Silva's decision to defend Chissano is eloquent proof of his belief that the Abdul Satars have fabricated the charges against Chissano as a smokescreen to hide their own guilt.
The 18 donors and financing agencies that provide direct support to the Mozambican state budget on 11 May announced contributions totalling $595 million to the 2007 budget. This follows the Joint Review of government and donor performance, which on 13 April concluded that performance had been "satisfactory".
Of the funds announced, $372 million is for direct budget support - not earmarked for any particular projects or sectors. For the 17 partners who contributed to the 2005 and 2006 budgets, this was an increase of $44 million over their 2006 contribution. An 18th partner, the African Development Bank (ADB), has just joined the group, and it has promised $90 million in direct budget support - $60 million for this year and $30 million for 2007.
The remaining funds pledged are earmarked for specific sectors: $56 million for education; $38 million for the national agricultural development programme, PROAGRI; $89 million for health, including the essential medicines fund; $36 million for the Road Fund; and $5 million for water supply.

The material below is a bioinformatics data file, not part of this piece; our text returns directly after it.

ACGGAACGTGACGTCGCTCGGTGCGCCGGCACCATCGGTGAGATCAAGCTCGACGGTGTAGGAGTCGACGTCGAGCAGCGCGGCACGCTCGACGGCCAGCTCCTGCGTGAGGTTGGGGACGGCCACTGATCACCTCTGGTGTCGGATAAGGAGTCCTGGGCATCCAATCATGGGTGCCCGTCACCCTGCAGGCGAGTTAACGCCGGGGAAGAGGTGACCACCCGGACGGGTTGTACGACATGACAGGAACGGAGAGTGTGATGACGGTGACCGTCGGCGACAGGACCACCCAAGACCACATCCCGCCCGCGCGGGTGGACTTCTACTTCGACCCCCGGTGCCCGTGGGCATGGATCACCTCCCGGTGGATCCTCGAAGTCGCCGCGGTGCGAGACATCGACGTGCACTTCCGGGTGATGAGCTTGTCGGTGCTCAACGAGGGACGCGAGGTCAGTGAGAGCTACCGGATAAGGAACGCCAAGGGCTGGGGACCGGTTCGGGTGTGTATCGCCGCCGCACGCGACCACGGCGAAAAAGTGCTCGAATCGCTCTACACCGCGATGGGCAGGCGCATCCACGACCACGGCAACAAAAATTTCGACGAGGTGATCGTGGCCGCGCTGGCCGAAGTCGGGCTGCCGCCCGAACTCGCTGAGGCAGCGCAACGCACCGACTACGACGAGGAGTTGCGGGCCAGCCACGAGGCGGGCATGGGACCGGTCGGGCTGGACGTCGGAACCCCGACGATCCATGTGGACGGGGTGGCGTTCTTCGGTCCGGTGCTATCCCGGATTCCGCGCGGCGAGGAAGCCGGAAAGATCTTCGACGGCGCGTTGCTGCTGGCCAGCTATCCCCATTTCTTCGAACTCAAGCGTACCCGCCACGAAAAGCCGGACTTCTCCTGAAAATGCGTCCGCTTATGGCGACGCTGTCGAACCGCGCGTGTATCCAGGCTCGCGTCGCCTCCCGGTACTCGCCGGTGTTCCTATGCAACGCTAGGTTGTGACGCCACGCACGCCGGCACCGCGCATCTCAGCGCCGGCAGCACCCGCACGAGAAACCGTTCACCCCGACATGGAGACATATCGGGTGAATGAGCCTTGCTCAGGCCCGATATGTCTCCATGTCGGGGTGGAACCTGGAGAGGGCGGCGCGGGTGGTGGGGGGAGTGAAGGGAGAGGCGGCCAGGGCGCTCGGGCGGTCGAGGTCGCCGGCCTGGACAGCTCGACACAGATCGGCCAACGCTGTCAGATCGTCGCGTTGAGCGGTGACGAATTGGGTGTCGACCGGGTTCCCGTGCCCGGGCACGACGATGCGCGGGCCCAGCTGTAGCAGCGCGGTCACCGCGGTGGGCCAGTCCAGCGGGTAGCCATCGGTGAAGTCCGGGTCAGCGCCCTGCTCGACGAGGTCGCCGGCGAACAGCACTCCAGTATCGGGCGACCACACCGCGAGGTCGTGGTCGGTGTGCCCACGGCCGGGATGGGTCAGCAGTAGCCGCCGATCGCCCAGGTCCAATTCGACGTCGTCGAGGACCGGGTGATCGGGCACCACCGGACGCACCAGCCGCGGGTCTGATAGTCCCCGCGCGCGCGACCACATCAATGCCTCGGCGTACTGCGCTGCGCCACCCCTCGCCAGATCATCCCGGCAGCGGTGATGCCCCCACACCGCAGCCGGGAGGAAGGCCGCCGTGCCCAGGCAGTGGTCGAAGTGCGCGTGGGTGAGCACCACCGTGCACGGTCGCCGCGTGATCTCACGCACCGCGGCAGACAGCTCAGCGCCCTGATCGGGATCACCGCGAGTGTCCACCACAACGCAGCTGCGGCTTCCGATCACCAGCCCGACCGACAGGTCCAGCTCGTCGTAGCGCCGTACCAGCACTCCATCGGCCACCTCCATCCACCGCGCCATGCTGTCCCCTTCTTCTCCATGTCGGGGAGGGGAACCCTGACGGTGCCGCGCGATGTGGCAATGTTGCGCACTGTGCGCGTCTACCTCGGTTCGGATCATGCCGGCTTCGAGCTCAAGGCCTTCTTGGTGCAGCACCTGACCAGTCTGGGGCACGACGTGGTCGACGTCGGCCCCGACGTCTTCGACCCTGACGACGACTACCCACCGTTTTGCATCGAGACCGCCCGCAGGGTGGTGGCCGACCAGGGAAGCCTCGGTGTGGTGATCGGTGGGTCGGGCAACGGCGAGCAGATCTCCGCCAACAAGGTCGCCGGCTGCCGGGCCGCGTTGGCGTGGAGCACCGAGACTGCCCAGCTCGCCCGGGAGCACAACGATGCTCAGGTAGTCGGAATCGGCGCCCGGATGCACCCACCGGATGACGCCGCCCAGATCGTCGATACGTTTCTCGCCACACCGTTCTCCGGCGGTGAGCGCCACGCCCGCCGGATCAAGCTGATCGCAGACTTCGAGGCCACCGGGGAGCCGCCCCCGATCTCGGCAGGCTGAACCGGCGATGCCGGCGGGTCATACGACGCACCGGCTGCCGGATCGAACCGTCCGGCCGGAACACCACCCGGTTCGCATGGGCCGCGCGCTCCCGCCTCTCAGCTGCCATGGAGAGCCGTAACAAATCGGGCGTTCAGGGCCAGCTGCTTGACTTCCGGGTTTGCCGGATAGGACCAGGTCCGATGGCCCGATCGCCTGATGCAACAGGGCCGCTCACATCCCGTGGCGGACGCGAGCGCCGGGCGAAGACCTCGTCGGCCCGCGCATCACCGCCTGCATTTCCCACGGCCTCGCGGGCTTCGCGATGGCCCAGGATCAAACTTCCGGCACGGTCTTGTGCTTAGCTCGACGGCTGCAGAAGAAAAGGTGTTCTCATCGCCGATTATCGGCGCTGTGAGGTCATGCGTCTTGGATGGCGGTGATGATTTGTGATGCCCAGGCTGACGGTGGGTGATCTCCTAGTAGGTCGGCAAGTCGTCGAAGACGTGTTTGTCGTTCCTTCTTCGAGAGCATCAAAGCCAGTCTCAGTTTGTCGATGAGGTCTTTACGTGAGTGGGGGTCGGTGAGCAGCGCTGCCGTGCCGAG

The largest promises for 2007 direct budget support come from the World Bank ($70 million), Britain ($67 million), the European Commission ($55 million), Sweden ($41 million), and Holland ($23 million).
A few of the donors have already announced their budget support for the next three years too. Thus Britain intends to increase its budget support to $76 million in 2008, $80 million in 2009, and $86 million in 2010.
Although the Joint Review had found that progress in 2005 had been satisfactory, it also demanded better performance in the area of governance, particularly in reforming the public sector and the justice system, tangible results in the fight against corruption, implementation of reforms in public financial management, and more ambitious targets for water supply, and for fighting HIV/AIDS.
Six donor countries have granted $39 million to support education development in Mozambique and the sector's second strategic plan.